Tuesday, January 03, 2006

The French Connection

1971
20th Century Fox
Director: William Friedkin
Length: 104 min.
Format: DVD
Date Viewed: 3 January

'Popeye' Doyle is one of the great antiheroes in cinema. He is largely amoral, racist, arrogant, violent and, quite frankly, not even a very good cop. Regardless, we root for him because of his charisma, his unwavering sense of duty, and that, at least in the main case of the film, he goes after men worse than he is. Hackman is perfect in the role (his best performance), which gives some credit to the method acting philosophy; would the film have been so good if he and Scheider stuck to the script with its Hollywood detective dialogue? Of course not. Indeed, the film works primarily as a document of narcotics detectives in the New York of the 1970s, revealing the mannerisms, lifestyles, overt racism and language of Hackman and Scheider's real-life counterparts. The fantastic documentary style cinematography and editing often make us feel as if we are watching the greatest episode of "Cops" ever. The ending does hit a bit of a false note with its forced anti-climactic ending, and perhaps could have done without the freeze-frame epilogue. Otherwise, this is one of the few films deserving of a Best Picture Oscar, which it won in 1972, although many days I feel like perhaps "The Last Picture Show" or "Straw Dogs" should have won instead.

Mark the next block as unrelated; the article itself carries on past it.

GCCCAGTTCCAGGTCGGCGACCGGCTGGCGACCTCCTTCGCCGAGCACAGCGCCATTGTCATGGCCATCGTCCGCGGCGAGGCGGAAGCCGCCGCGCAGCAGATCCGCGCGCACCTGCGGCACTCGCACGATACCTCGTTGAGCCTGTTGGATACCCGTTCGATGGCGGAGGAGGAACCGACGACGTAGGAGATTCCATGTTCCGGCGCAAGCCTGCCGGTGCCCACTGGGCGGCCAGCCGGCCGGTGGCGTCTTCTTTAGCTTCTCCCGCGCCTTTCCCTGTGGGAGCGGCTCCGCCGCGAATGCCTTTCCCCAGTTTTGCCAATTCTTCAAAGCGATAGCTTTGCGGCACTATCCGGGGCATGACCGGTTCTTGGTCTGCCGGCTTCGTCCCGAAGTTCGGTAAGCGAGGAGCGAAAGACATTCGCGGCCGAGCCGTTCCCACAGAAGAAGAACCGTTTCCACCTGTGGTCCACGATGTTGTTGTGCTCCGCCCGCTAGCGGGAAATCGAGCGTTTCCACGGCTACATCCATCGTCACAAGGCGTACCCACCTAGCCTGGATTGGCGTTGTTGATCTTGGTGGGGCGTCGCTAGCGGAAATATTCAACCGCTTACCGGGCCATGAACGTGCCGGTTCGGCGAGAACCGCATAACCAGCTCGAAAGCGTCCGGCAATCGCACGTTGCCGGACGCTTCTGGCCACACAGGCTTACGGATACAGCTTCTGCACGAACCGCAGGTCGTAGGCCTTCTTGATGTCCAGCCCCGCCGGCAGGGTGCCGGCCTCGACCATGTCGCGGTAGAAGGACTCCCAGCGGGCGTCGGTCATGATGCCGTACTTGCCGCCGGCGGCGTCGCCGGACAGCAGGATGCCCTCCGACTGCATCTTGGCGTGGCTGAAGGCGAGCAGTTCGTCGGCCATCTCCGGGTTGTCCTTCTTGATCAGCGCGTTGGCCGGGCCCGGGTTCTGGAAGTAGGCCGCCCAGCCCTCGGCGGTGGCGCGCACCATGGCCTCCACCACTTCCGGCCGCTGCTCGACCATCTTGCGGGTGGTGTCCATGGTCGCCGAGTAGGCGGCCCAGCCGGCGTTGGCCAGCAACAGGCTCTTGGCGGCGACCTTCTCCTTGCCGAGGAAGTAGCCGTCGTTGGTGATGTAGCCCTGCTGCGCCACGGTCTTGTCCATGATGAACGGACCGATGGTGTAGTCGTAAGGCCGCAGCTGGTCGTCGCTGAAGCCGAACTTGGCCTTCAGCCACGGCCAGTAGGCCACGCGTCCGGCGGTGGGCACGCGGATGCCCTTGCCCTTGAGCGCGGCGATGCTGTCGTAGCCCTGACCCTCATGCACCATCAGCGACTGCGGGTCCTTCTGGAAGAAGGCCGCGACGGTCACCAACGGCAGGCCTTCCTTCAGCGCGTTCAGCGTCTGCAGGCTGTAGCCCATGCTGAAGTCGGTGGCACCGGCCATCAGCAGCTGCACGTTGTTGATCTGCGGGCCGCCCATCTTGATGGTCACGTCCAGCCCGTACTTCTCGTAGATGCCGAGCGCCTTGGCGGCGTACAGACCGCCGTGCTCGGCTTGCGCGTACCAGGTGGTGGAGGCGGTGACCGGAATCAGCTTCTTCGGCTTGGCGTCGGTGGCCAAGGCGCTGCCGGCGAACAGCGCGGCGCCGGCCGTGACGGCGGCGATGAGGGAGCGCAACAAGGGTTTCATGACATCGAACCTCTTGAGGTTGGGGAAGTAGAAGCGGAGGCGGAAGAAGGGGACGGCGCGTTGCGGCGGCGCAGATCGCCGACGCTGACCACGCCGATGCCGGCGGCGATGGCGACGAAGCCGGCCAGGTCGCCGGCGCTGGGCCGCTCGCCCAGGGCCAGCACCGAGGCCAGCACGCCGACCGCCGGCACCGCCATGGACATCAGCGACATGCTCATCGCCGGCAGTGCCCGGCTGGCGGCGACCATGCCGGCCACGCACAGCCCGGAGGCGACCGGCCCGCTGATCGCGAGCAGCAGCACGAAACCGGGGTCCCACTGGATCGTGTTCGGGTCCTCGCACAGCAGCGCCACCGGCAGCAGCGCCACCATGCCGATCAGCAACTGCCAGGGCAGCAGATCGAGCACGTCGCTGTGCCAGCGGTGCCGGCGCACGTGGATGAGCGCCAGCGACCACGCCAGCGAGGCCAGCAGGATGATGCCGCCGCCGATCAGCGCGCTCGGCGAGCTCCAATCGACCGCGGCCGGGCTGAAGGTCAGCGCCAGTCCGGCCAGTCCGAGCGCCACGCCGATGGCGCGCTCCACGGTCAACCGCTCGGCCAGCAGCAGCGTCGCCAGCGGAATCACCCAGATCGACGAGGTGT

2 Comments:

Anonymous Belisha said...

You are right, he is really cool in it.

04 January, 2006 06:06  
Blogger Kyle Smith said...

Hello Yuko! I always love a good antihero. If you are interested in other cool antiheroes, I suggest the Mad Max trilogy, "Nowhere to Hide" (Injeong sajeong bol geot eobtda), the 1997 "Insomnia," "Hana-bi," and "The Naked Spur" (because Jimmy Stewart is always cool), just to name a couple examples off the top of my head.

04 January, 2006 09:49  

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